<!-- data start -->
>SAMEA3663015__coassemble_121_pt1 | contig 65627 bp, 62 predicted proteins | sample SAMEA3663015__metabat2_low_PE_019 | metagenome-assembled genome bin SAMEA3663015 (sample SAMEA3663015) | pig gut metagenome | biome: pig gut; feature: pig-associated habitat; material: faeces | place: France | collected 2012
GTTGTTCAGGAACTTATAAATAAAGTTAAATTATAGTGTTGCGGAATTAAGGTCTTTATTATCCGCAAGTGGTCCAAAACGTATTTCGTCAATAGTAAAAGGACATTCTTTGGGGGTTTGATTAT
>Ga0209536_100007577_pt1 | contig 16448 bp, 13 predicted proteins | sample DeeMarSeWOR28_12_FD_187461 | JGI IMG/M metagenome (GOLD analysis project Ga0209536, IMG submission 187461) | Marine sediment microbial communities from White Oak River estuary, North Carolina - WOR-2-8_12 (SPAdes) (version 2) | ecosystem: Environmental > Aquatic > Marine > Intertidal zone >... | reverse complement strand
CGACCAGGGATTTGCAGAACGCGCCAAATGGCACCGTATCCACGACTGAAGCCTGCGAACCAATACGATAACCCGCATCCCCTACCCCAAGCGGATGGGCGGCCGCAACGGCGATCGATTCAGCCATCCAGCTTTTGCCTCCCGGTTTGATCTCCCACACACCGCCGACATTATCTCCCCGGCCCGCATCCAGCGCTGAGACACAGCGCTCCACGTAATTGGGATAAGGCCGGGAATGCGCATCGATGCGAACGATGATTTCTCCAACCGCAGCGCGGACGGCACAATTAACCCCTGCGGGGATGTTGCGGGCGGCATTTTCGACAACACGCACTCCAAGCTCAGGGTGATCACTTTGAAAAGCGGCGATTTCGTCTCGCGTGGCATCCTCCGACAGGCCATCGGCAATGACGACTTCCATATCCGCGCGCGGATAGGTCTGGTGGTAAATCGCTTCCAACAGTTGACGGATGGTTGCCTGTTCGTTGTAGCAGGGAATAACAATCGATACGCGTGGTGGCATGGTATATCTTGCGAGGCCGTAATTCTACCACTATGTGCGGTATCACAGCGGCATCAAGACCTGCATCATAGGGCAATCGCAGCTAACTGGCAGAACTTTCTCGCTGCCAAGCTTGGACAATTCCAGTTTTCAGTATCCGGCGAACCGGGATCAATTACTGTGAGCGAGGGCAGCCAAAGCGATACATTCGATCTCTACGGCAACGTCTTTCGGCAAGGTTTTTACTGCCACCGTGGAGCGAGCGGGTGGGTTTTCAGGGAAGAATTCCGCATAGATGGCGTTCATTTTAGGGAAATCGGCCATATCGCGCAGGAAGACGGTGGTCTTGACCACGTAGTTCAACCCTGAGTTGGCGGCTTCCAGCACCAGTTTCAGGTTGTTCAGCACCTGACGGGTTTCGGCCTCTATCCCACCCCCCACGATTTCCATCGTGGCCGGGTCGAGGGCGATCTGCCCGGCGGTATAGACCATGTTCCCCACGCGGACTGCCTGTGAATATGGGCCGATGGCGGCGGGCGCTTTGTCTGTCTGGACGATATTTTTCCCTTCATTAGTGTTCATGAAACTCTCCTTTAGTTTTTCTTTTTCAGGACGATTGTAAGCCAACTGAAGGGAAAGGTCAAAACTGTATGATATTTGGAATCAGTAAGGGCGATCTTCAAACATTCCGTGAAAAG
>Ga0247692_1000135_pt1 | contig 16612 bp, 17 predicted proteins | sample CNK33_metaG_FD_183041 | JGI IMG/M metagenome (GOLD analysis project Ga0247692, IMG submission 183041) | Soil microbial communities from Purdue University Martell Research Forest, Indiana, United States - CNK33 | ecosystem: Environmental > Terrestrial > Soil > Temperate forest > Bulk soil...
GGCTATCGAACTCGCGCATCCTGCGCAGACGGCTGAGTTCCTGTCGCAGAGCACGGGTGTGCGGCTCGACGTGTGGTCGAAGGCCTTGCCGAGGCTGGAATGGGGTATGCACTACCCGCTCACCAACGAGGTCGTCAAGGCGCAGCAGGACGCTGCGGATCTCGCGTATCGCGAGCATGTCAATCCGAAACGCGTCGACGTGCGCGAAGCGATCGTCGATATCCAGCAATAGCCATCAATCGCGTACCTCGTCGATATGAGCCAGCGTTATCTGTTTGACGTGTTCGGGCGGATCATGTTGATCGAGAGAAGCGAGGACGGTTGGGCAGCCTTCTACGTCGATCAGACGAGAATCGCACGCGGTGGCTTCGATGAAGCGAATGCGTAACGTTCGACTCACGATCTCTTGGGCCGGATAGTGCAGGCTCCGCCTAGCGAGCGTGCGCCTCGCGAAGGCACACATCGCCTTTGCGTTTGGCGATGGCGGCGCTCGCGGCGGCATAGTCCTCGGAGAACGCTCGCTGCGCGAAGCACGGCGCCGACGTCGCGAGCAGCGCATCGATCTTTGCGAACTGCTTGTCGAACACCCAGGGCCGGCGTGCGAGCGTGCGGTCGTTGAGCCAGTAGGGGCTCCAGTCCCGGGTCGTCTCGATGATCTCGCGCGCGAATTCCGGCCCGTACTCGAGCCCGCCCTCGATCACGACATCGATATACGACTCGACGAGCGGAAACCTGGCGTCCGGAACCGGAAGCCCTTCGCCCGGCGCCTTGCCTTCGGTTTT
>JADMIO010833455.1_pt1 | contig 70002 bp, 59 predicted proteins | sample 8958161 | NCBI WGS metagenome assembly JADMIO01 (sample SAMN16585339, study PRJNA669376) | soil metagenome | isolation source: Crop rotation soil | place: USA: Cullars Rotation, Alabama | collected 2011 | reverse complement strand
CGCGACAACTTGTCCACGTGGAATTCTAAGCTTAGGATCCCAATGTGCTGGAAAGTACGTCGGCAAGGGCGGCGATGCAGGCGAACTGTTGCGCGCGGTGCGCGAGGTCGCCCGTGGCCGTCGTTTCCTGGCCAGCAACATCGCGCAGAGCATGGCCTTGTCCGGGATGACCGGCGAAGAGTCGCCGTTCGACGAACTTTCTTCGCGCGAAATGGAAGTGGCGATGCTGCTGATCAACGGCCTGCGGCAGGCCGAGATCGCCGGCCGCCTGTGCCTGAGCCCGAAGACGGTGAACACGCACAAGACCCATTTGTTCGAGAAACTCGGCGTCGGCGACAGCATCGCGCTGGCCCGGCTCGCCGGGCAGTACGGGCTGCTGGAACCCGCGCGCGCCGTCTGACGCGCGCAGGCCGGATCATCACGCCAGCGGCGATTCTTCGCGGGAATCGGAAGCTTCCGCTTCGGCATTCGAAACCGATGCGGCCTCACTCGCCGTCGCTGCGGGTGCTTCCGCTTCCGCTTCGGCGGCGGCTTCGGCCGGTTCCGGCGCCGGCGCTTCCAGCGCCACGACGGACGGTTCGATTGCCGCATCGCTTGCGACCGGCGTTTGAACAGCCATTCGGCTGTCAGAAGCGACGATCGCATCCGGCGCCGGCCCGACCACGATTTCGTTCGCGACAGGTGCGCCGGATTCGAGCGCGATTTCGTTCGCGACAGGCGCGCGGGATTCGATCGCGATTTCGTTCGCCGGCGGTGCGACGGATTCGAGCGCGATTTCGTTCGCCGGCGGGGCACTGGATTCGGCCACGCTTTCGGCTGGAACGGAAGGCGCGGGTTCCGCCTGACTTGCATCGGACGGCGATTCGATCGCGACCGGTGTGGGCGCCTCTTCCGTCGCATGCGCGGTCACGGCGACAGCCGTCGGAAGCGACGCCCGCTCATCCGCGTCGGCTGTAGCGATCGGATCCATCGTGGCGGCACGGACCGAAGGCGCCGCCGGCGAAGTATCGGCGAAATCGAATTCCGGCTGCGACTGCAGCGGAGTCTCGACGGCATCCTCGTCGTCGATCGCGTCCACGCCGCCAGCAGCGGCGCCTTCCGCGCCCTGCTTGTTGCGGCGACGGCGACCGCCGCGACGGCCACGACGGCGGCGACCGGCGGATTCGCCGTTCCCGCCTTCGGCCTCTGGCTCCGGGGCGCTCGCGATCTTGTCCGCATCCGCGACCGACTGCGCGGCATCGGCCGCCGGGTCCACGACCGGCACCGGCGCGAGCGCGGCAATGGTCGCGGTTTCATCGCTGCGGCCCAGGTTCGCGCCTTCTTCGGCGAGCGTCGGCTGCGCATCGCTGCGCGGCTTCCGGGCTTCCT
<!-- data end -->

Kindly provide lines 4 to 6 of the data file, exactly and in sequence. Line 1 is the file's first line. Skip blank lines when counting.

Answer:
CGACCAGGGATTTGCAGAACGCGCCAAATGGCACCGTATCCACGACTGAAGCCTGCGAACCAATACGATAACCCGCATCCCCTACCCCAAGCGGATGGGCGGCCGCAACGGCGATCGATTCAGCCATCCAGCTTTTGCCTCCCGGTTTGATCTCCCACACACCGCCGACATTATCTCCCCGGCCCGCATCCAGCGCTGAGACACAGCGCTCCACGTAATTGGGATAAGGCCGGGAATGCGCATCGATGCGAACGATGATTTCTCCAACCGCAGCGCGGACGGCACAATTAACCCCTGCGGGGATGTTGCGGGCGGCATTTTCGACAACACGCACTCCAAGCTCAGGGTGATCACTTTGAAAAGCGGCGATTTCGTCTCGCGTGGCATCCTCCGACAGGCCATCGGCAATGACGACTTCCATATCCGCGCGCGGATAGGTCTGGTGGTAAATCGCTTCCAACAGTTGACGGATGGTTGCCTGTTCGTTGTAGCAGGGAATAACAATCGATACGCGTGGTGGCATGGTATATCTTGCGAGGCCGTAATTCTACCACTATGTGCGGTATCACAGCGGCATCAAGACCTGCATCATAGGGCAATCGCAGCTAACTGGCAGAACTTTCTCGCTGCCAAGCTTGGACAATTCCAGTTTTCAGTATCCGGCGAACCGGGATCAATTACTGTGAGCGAGGGCAGCCAAAGCGATACATTCGATCTCTACGGCAACGTCTTTCGGCAAGGTTTTTACTGCCACCGTGGAGCGAGCGGGTGGGTTTTCAGGGAAGAATTCCGCATAGATGGCGTTCATTTTAGGGAAATCGGCCATATCGCGCAGGAAGACGGTGGTCTTGACCACGTAGTTCAACCCTGAGTTGGCGGCTTCCAGCACCAGTTTCAGGTTGTTCAGCACCTGACGGGTTTCGGCCTCTATCCCACCCCCCACGATTTCCATCGTGGCCGGGTCGAGGGCGATCTGCCCGGCGGTATAGACCATGTTCCCCACGCGGACTGCCTGTGAATATGGGCCGATGGCGGCGGGCGCTTTGTCTGTCTGGACGATATTTTTCCCTTCATTAGTGTTCATGAAACTCTCCTTTAGTTTTTCTTTTTCAGGACGATTGTAAGCCAACTGAAGGGAAAGGTCAAAACTGTATGATATTTGGAATCAGTAAGGGCGATCTTCAAACATTCCGTGAAAAG
>Ga0247692_1000135_pt1 | contig 16612 bp, 17 predicted proteins | sample CNK33_metaG_FD_183041 | JGI IMG/M metagenome (GOLD analysis project Ga0247692, IMG submission 183041) | Soil microbial communities from Purdue University Martell Research Forest, Indiana, United States - CNK33 | ecosystem: Environmental > Terrestrial > Soil > Temperate forest > Bulk soil...
GGCTATCGAACTCGCGCATCCTGCGCAGACGGCTGAGTTCCTGTCGCAGAGCACGGGTGTGCGGCTCGACGTGTGGTCGAAGGCCTTGCCGAGGCTGGAATGGGGTATGCACTACCCGCTCACCAACGAGGTCGTCAAGGCGCAGCAGGACGCTGCGGATCTCGCGTATCGCGAGCATGTCAATCCGAAACGCGTCGACGTGCGCGAAGCGATCGTCGATATCCAGCAATAGCCATCAATCGCGTACCTCGTCGATATGAGCCAGCGTTATCTGTTTGACGTGTTCGGGCGGATCATGTTGATCGAGAGAAGCGAGGACGGTTGGGCAGCCTTCTACGTCGATCAGACGAGAATCGCACGCGGTGGCTTCGATGAAGCGAATGCGTAACGTTCGACTCACGATCTCTTGGGCCGGATAGTGCAGGCTCCGCCTAGCGAGCGTGCGCCTCGCGAAGGCACACATCGCCTTTGCGTTTGGCGATGGCGGCGCTCGCGGCGGCATAGTCCTCGGAGAACGCTCGCTGCGCGAAGCACGGCGCCGACGTCGCGAGCAGCGCATCGATCTTTGCGAACTGCTTGTCGAACACCCAGGGCCGGCGTGCGAGCGTGCGGTCGTTGAGCCAGTAGGGGCTCCAGTCCCGGGTCGTCTCGATGATCTCGCGCGCGAATTCCGGCCCGTACTCGAGCCCGCCCTCGATCACGACATCGATATACGACTCGACGAGCGGAAACCTGGCGTCCGGAACCGGAAGCCCTTCGCCCGGCGCCTTGCCTTCGGTTTT